A resolution in business refers to a proposal made during a meeting of the company's shareholders or directors. It is discussed, and its approval represents an official confirmation of an action of any kind that will be taken by the company. There are four major types of resolutions: elective, extraordinary, special, and ordinary.

An example of a resolution in business is a company board's decision of reducing wages for its executives as a result of a long period of decreased profits, with the purpose of minimizing the company's overall expenses. A smaller scale business resolution would be a manager's decision to fire an employee due to bad performance.

Resolution in Business for a Limited Liability Company

Within an LLC, a resolution in business is a simple document describing the issue and proposed action that is to be taken, which then needs to be signed by the people in charge of a company. The document needs to contain the exact details of the issue. For example, in the case of a purchase, the resolution needs to specify exactly what is bought by the company and at what price. The document that describes the procedures for the limited liability company's everyday operations is called an operating agreement.

The way resolutions are approved or dismissed within a company is specified in its articles of organization. Typically, a vote takes place among the company directors and a majority vote is needed for the resolution to pass. The articles of organization need to be submitted to the same secretary of state office where the company was founded.

Conflict Resolutions and Their Use in Business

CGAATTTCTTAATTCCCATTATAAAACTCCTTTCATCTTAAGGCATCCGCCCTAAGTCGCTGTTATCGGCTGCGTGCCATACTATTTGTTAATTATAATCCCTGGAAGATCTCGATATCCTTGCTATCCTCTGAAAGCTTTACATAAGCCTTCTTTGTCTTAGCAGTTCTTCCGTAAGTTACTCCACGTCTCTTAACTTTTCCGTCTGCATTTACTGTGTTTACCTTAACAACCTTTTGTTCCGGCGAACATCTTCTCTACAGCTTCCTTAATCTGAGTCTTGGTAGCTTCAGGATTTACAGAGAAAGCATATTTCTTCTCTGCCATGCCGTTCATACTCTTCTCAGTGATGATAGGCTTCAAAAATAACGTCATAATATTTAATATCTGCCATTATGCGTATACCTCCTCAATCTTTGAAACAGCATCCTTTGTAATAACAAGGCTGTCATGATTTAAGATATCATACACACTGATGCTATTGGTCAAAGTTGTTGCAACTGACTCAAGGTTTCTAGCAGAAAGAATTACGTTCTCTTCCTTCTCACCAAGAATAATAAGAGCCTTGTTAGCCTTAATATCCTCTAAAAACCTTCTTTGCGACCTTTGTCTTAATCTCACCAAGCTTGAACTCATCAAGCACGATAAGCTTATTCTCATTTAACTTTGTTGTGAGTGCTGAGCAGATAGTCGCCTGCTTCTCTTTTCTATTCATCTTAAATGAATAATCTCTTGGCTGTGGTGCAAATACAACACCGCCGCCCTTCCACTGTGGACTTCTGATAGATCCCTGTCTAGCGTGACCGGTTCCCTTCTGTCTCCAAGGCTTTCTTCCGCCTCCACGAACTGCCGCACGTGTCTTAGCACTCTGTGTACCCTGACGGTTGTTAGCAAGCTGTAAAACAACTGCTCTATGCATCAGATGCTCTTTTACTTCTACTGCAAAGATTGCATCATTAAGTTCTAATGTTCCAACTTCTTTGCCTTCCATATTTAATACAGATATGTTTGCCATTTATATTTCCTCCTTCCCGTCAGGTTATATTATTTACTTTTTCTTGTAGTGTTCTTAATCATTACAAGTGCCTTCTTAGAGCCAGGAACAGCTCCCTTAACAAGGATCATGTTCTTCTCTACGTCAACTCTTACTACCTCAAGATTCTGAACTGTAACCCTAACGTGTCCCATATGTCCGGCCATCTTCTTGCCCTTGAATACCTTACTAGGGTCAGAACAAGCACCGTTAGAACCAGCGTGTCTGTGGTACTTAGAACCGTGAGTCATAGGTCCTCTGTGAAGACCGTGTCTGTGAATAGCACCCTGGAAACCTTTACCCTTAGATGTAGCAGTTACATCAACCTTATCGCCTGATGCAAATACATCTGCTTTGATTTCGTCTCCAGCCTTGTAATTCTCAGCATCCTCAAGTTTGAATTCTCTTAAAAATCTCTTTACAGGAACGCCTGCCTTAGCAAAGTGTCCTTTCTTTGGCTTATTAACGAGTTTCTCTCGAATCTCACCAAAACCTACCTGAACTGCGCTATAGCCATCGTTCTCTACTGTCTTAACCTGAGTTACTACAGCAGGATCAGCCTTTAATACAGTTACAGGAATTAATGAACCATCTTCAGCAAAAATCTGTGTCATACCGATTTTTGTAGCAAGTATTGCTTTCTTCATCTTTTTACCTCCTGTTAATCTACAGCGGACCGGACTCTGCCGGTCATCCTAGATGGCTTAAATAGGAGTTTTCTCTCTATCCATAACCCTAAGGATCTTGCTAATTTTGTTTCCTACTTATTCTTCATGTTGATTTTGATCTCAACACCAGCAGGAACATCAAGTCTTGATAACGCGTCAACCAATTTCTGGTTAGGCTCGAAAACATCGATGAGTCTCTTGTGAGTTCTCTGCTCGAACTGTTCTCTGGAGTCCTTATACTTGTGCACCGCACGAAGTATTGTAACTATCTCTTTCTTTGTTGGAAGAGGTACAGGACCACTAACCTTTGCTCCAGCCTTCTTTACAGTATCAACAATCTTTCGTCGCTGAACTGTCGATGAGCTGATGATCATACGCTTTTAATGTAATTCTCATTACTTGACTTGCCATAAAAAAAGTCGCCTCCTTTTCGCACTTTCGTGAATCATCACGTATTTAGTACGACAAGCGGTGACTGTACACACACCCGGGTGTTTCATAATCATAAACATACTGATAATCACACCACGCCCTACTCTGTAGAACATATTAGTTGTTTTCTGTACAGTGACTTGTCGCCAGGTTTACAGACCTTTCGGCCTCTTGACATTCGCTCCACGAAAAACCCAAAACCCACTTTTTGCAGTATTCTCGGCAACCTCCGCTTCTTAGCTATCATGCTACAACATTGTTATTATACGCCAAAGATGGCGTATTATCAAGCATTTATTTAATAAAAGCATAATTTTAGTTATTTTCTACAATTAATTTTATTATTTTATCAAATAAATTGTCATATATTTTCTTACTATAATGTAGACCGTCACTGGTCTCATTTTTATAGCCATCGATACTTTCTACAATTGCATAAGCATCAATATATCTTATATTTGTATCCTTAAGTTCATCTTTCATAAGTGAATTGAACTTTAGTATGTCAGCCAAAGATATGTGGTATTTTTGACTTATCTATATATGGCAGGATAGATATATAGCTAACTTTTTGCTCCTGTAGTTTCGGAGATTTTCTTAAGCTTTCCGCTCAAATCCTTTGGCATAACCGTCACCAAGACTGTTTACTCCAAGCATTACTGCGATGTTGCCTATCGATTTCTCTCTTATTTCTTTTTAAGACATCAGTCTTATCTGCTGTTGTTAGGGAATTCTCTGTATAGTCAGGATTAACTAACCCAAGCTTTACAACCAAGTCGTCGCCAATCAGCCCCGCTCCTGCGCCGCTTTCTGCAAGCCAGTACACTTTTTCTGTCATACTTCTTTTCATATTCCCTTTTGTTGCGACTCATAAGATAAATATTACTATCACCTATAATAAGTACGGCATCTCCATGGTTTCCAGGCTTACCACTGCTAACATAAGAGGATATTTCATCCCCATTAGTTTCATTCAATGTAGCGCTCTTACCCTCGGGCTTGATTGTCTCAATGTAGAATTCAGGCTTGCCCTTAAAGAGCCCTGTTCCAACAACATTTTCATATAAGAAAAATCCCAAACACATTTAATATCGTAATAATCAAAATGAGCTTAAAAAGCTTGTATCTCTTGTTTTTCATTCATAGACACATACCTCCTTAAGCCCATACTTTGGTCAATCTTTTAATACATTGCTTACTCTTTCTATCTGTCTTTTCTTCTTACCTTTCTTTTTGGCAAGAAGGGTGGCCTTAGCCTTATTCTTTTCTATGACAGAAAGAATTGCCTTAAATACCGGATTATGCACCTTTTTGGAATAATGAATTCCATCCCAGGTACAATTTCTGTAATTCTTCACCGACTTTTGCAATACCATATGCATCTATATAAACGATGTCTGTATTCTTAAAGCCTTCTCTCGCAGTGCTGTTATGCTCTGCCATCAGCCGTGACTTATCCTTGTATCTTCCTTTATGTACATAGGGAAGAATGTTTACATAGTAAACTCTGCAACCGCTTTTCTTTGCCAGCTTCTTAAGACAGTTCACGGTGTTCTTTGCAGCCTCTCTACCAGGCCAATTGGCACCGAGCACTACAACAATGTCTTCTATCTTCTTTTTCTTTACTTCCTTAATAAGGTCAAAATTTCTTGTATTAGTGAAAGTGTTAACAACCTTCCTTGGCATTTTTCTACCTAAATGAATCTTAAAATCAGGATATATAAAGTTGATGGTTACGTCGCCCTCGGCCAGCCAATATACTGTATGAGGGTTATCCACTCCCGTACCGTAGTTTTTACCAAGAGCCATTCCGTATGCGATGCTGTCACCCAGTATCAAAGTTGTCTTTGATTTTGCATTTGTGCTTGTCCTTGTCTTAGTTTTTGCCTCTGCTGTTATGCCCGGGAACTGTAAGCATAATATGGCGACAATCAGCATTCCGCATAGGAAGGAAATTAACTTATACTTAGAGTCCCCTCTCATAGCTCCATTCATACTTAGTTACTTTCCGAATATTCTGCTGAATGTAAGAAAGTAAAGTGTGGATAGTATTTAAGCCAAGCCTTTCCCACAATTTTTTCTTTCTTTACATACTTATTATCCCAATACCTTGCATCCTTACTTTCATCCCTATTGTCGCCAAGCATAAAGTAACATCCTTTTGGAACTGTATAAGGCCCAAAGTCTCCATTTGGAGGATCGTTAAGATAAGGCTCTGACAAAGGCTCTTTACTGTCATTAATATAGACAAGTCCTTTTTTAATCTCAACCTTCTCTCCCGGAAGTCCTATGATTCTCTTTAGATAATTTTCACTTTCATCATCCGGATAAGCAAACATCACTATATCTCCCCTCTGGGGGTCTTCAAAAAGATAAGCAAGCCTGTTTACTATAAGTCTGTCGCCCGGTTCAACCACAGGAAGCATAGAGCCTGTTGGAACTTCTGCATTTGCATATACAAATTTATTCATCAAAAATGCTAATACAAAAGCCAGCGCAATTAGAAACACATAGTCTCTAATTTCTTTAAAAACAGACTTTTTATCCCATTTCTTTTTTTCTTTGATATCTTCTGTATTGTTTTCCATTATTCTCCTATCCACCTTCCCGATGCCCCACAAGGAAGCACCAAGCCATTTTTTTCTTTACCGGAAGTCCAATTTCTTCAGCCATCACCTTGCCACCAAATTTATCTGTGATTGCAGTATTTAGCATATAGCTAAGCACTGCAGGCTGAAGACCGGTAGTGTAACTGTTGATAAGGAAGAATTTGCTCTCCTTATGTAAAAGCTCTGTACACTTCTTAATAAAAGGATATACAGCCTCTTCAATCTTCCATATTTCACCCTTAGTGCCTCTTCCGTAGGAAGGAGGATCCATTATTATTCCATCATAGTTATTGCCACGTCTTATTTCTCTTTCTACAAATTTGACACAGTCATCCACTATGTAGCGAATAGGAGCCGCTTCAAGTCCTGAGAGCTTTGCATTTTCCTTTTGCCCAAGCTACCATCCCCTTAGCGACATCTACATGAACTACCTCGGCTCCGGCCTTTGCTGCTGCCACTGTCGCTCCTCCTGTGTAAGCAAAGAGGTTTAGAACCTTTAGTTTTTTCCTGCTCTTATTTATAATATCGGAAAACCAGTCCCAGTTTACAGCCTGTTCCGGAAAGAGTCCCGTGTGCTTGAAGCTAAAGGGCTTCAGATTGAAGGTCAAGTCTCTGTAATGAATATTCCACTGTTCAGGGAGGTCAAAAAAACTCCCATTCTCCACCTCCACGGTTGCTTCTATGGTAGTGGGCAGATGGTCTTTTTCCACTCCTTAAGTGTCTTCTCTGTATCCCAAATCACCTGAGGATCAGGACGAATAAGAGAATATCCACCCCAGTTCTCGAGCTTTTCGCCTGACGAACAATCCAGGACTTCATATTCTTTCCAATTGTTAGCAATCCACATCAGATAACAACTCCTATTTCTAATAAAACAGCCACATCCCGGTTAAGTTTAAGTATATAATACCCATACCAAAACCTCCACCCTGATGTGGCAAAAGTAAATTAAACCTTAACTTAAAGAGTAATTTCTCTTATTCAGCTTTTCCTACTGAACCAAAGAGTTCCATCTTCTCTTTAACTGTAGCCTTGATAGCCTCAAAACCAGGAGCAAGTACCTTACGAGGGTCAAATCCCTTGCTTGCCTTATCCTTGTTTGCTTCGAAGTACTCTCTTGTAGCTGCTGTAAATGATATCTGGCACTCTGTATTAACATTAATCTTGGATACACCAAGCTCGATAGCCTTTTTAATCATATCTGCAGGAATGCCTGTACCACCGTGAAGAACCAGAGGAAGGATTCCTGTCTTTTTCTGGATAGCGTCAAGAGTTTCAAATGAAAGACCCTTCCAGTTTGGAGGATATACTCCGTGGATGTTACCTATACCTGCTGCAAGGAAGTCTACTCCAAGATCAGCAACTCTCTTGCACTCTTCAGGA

Conflict resolutions are passed to resolve any issues that may occur with customers, contractors, or employees. Finding ways for the company to deal with certain conflicts is a crucial step to maintain profits, productivity, customer satisfaction, and a good company image. The best results are achieved when resolutions are implemented before situations further escalate. The skill and determination with which the management handles conflicts are vital for the reputation of the company.

An approach that ensures long-term success is seeking a resolution that benefits all parties involved, instead of one that focuses solely on the benefit of the company. The reasoning behind that is avoiding long-term consequences of resentment from the other party that may generate future issues. Fully understanding the scope of the problem and viewing it from all sides is important for formulating a resolution that pleases everyone involved. Once an issue is resolved, steps must also be taken to make sure that the same issue will not occur again.

The Three Kinds of Dispute Resolution

There are three major types of resolving a dispute: mediation, arbitration, and litigation.

  • Mediation is an attempt to resolve a dispute by bringing in a neutral party that analyzes the situation and has the goal of helping those involved to come up with a resolution that satisfies everyone.
  • Arbitration also implies a third party analyzing the situation and hearing all sides. However, the difference between arbitration and mediation is that the former allows the neutral party to make a decision that everyone involved must accept.
  • Litigation is the most commonly used way to resolve a dispute and it involves a judge, with or without a jury, analyzing all the evidence and making a binding decision. This type of dispute resolution is usually initiated by one of the involved parties, named a plaintiff, and it is taken against another party, referred to as a defendant.

Resolving Business Disputes Online

Professionals have created an alternative to litigation, motivated by the need for faster and more efficient ways of resolving business disputes. Online dispute resolutions combine mediation and arbitration, enabling the disputing parties to resolve their differences in a significantly shorter amount of time than through the court system. It is also significantly less expensive, due to the elimination of legal fees. Resolving disputes online has no geographical limitations, either.

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